Published: 17:47, 10 September 2021
| Updated: 18:32, 10 September 2021
It has taken two years to get there but the Prime Minister finally remembered that he’d made a pledge to fix the social care system.
So, has he delivered a credible plan or has he left a lengthy snagging list?
As with all major policy announcements from politicians, there was a lot of detail to digest. And no wonder - as Boris acknowledged, successive governments had ducked the issue for years and as a result, there was rather more fixing needed than anticipated.
He told MPs: “You can't fix the NHS without fixing social care and you can't fix social care without removing the fear of losing everything to pay for social care; and you can’t fix social care without long term reform; the plans I am setting out will fix all of these.”
Even Bob The Builder might have found the list of fixes rather too onerous but as we know, the PM is not short on self-belief.
Even so, the wide-ranging reforms, underpinned by the plan to increase national insurance, have led to as many questions as answers.
Chief among them is the extent to which those earning the least would bear a disproportionate burden.
A 1.25% increase in national insurance for someone earning £20,000 a year would mean them paying an additional £130 a year while a 66-year-old earning £50,000 a year would pay nothing.
This is seen as a fault-line in the government’s reforms and exposes it to two potentially toxic issues: breaking a promise to the electorate not to increase taxes and making the less well-off and younger workers pay more than wealthier older people.
In the case of the former, the argument goes that no-one could have predicted that we would be in the grip of a global pandemic which is true.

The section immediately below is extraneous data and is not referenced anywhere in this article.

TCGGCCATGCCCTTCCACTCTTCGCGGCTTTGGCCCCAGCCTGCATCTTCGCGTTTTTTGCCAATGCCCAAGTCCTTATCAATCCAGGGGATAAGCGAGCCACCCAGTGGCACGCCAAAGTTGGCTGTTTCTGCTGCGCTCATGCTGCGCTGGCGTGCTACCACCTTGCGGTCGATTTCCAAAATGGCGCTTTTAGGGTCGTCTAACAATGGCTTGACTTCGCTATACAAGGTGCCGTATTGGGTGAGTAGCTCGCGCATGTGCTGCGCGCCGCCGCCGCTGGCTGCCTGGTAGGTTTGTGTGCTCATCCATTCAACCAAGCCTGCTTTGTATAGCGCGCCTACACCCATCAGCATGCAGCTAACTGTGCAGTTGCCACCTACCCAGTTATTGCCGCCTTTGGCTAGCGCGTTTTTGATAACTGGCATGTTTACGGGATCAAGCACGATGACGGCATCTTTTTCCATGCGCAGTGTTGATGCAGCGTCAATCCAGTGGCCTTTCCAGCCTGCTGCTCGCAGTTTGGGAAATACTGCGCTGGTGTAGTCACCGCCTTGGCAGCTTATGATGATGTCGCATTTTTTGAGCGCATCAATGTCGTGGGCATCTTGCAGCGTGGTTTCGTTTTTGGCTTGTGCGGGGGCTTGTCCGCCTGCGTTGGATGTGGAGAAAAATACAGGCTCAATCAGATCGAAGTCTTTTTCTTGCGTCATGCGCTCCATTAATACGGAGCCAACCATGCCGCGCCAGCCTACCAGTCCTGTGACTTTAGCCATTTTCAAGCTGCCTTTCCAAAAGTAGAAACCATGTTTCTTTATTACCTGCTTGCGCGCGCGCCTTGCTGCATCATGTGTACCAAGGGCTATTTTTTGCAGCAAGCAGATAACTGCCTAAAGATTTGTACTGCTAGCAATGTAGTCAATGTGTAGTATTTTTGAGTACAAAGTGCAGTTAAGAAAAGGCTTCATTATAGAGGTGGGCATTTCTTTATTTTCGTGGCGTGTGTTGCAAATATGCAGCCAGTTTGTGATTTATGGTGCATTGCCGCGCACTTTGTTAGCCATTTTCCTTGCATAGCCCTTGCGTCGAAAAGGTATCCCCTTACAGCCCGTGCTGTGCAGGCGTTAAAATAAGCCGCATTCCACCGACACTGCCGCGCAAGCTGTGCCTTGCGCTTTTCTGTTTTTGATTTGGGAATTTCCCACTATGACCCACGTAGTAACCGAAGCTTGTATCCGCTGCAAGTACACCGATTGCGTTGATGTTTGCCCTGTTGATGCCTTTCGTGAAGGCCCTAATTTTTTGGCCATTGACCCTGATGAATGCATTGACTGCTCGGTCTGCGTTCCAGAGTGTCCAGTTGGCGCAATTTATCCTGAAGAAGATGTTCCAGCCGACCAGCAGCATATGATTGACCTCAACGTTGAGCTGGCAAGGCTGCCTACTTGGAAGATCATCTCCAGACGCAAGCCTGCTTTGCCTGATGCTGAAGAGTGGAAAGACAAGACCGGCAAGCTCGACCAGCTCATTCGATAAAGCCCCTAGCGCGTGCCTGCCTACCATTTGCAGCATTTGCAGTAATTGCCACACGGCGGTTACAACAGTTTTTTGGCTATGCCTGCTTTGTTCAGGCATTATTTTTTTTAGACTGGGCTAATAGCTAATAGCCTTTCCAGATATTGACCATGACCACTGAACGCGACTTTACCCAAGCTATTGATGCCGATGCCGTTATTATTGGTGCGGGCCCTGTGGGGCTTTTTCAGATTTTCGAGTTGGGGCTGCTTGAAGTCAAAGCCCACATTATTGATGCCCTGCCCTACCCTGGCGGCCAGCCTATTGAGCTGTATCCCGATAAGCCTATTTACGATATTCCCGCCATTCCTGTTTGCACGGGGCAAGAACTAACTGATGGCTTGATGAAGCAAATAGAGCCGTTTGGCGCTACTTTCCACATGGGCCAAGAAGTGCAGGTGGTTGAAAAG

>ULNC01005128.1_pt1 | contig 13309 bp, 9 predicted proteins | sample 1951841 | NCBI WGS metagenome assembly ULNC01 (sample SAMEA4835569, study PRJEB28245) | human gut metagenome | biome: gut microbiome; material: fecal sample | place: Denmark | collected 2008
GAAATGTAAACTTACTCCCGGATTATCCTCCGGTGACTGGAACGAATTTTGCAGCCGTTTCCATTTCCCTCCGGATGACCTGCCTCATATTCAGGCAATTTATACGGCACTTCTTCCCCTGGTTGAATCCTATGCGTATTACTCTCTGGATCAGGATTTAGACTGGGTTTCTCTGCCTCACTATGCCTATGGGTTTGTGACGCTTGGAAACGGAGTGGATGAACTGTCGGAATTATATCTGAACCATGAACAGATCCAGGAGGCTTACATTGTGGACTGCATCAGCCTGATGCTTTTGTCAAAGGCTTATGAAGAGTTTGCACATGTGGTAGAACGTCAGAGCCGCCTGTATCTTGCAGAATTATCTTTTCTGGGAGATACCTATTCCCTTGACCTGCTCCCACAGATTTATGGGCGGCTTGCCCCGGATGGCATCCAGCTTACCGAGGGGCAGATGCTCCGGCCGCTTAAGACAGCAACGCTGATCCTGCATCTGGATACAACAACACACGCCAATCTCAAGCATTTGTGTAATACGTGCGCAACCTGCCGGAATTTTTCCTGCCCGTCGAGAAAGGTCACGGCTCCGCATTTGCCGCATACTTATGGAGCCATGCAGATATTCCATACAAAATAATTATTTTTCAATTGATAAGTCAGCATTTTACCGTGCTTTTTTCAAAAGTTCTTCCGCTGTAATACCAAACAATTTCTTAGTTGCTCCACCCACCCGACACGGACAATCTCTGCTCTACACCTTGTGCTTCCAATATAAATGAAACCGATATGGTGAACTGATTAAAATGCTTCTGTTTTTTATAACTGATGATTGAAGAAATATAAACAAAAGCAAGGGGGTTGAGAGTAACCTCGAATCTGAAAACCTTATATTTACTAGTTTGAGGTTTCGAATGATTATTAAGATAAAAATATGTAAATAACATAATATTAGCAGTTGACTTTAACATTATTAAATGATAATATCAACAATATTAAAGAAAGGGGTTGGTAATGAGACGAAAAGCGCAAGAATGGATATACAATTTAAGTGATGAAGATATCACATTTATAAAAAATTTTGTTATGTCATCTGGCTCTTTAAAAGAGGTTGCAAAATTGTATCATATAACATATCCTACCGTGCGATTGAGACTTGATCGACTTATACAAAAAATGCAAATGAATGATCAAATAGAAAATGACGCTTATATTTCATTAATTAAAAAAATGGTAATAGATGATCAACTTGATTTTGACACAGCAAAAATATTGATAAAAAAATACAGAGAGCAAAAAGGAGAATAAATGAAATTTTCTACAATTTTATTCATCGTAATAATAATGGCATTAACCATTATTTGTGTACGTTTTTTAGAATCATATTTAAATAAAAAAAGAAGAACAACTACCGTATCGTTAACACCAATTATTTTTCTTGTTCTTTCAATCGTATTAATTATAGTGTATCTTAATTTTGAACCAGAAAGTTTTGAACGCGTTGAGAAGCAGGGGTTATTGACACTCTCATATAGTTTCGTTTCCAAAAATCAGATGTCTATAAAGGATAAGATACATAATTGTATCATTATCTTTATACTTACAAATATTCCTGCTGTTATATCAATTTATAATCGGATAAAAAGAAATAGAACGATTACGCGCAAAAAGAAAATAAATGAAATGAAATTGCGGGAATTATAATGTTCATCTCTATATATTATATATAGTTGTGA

But it is also the case that a lot of unexpected things happen to countries and governments and politicians have to resolve them somehow - take Brexit, for example.
The PM has faced claims of political cake-ism: he is banking on the goodwill to and support of the care sector that the pandemic has elicited to get the reforms through and hopes voters are in a forgiving mood.
They may be for a time but as Nadra Ahmed, the chairman of the national care association points out, there are fears more money from the levy will be used to tackle the backlog of treatment in the NHS: “It is abundantly clear that only one sixth of any money raised will be used to support our workforce, our services and ultimately the vulnerable people we care for.”
When politicians are faced with a problem that has proved intractable for months if not years, they often say something along the lines of “well, if it was easy, it would have been solved by now”.
The continuing controversy of how to curb the number of asylum seekers arriving in Kent is a case in point.
The latest idea of Home Secretary Priti Patel is for the border officials authorities to push back vessels attempting to cross over into English waters.
If only it was that simple: the idea might sound alright on paper but when it comes to the legality, there is one box to tick off that is unlikely to happen, namely that the French authorities have to agree to accept the boats back.
Given the strains on the ‘entente cordiale’ and the fact that French politicians have dismissed it out of hand seems to make it a complete non-starter. Even the Prime Minister has had to concede that the idea would only work if France co-operated.
So why has it even been advanced? Well, the Home Secretary is in a bind: however outlandish her ill-fated wheezes are, she has to show voters that she is doing something rather than doing nothing.
What comes next? Gunboat diplomacy?
Meanwhile, Kent County Council has announced that it is to resume taking in unaccompanied child asylum seekers who arrive on Kent shores.
But it is doing so with some qualifications. Chief among them being its warning that it could yet continue with its legal challenge to the government over its failings to set up a mandatory dispersal scheme for vulnerable children.
With little evidence of a let up in the rate of arrivals, there could be a perverse incentive for the government to accept that argument.